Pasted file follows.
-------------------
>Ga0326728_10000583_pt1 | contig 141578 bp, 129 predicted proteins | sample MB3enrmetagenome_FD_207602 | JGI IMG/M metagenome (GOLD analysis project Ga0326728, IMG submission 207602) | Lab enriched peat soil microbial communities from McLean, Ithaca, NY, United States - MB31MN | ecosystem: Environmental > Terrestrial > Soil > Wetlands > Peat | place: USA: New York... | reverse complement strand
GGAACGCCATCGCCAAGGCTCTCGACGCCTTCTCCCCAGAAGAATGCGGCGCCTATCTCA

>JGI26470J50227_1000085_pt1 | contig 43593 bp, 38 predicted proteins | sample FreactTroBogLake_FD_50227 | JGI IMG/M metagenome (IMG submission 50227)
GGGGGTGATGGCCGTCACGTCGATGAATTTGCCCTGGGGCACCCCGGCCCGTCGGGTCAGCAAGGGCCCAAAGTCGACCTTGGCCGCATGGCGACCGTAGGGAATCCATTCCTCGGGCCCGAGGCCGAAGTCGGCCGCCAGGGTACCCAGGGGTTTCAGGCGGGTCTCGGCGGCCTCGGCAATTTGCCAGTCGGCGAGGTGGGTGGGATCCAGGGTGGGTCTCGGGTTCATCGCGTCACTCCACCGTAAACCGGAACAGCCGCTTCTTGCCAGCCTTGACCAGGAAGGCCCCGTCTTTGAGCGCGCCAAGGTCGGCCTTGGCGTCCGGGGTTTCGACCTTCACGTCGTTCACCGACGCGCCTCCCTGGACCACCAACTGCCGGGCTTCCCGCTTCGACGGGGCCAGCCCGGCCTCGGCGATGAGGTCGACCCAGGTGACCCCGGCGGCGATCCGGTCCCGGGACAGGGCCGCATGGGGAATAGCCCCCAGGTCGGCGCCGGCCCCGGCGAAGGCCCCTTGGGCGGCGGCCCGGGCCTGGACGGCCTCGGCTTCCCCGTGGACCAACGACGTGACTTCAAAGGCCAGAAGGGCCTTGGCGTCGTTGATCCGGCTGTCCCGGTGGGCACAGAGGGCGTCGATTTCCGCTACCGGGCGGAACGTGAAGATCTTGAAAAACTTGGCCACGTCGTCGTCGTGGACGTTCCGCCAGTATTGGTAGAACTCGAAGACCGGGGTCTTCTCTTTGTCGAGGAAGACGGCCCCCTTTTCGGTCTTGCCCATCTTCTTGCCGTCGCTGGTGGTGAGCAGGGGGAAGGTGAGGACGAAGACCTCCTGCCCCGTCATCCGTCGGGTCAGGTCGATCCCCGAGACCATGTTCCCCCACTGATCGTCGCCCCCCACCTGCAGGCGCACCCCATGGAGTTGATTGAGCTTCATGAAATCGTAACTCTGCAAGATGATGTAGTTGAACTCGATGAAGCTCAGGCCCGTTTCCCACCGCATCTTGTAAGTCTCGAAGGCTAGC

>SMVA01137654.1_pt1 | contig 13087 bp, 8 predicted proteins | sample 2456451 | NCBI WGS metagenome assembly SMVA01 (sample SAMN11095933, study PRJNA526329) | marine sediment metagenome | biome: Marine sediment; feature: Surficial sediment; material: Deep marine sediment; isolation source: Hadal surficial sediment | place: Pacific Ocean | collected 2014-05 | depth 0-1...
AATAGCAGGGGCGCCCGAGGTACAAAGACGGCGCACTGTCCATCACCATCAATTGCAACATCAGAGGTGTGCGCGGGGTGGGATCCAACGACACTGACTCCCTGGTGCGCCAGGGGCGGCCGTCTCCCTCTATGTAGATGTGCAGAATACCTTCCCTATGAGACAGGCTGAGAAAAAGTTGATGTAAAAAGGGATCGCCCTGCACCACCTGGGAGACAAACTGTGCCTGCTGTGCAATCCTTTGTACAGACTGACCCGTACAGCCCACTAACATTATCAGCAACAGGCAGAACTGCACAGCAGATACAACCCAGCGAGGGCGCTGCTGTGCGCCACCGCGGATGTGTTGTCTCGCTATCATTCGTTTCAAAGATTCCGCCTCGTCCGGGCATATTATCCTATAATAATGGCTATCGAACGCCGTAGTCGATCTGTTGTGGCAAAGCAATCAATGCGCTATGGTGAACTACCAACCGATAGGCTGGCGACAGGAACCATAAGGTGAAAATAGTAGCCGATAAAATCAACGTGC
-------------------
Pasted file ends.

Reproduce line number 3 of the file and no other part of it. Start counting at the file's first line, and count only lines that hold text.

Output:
>JGI26470J50227_1000085_pt1 | contig 43593 bp, 38 predicted proteins | sample FreactTroBogLake_FD_50227 | JGI IMG/M metagenome (IMG submission 50227)